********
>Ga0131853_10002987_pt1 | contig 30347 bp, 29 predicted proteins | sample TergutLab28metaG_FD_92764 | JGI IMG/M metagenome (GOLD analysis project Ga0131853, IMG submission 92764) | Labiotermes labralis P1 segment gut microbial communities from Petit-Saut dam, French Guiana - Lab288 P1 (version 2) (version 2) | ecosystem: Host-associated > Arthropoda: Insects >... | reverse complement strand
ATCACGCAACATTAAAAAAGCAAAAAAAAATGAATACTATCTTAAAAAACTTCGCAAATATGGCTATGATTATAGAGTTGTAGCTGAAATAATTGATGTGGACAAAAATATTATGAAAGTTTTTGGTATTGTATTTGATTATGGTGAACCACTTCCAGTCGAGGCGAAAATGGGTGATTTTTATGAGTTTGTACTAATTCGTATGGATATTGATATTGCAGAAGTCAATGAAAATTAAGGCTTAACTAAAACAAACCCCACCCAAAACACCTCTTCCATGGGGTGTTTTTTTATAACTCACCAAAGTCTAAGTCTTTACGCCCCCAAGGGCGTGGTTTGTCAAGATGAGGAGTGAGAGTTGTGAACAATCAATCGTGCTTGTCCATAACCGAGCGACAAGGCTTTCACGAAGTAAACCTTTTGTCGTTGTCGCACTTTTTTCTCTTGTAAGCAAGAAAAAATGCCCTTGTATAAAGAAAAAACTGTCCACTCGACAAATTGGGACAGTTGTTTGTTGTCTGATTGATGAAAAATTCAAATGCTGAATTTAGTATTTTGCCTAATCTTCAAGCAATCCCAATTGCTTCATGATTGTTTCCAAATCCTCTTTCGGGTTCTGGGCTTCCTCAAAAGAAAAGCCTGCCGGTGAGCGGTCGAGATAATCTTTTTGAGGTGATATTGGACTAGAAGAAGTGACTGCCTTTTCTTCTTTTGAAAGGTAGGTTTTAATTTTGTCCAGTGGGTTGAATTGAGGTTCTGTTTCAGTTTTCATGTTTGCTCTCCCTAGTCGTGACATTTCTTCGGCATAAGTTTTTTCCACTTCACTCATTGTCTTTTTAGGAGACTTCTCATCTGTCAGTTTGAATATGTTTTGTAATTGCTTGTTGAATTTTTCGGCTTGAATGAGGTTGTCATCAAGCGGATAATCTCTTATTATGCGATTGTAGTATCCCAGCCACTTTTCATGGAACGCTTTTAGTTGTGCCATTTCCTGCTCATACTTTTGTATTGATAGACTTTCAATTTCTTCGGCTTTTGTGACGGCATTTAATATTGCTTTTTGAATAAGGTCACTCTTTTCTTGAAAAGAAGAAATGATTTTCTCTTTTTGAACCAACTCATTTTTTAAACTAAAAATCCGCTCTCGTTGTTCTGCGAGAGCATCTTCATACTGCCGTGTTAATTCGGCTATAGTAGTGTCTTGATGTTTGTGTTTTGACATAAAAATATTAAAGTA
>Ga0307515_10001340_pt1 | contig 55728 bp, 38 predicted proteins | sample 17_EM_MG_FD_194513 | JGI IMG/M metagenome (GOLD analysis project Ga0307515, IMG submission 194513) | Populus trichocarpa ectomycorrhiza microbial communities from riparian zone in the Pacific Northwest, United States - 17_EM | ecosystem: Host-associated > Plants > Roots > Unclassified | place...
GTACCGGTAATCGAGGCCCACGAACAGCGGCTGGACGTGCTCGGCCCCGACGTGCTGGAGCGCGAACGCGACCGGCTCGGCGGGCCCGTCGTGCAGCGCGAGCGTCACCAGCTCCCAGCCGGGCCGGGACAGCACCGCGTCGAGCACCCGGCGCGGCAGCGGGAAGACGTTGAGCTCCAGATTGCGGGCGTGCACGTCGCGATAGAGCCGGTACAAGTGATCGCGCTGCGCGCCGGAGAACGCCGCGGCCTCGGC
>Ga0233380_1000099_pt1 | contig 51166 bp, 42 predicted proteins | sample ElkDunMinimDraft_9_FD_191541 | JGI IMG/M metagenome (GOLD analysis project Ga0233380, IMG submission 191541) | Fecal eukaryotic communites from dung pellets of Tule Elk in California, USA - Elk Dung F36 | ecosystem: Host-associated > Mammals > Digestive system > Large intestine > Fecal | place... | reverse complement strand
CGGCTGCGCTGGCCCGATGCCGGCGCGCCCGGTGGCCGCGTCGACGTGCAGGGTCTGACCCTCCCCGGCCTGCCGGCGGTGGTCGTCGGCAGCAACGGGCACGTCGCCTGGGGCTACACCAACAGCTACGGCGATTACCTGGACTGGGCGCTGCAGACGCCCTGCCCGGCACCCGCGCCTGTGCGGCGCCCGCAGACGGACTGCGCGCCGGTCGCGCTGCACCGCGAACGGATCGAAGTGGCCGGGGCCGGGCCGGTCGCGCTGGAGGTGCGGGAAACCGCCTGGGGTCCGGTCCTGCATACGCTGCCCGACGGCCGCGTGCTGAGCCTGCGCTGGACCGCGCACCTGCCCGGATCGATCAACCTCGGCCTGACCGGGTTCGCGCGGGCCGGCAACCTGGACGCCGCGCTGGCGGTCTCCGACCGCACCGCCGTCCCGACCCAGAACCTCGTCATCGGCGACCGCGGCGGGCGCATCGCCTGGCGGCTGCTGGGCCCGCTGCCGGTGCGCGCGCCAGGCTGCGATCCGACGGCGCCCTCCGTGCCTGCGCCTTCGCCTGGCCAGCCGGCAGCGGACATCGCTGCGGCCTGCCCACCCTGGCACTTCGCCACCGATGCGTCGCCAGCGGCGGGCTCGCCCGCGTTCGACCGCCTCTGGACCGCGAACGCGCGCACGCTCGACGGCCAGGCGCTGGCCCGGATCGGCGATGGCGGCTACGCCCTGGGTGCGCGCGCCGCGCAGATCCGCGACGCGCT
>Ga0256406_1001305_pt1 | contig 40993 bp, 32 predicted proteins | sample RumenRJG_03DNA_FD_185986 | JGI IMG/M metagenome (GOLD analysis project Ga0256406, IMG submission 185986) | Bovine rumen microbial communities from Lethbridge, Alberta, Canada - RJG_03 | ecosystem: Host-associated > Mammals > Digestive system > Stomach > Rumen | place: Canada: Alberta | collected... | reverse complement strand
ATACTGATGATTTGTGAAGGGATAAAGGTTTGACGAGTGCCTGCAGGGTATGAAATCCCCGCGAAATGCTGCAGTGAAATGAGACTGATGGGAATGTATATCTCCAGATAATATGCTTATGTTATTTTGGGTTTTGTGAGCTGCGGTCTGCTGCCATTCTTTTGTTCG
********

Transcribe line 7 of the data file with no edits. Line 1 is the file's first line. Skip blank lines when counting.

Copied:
>Ga0256406_1001305_pt1 | contig 40993 bp, 32 predicted proteins | sample RumenRJG_03DNA_FD_185986 | JGI IMG/M metagenome (GOLD analysis project Ga0256406, IMG submission 185986) | Bovine rumen microbial communities from Lethbridge, Alberta, Canada - RJG_03 | ecosystem: Host-associated > Mammals > Digestive system > Stomach > Rumen | place: Canada: Alberta | collected... | reverse complement strand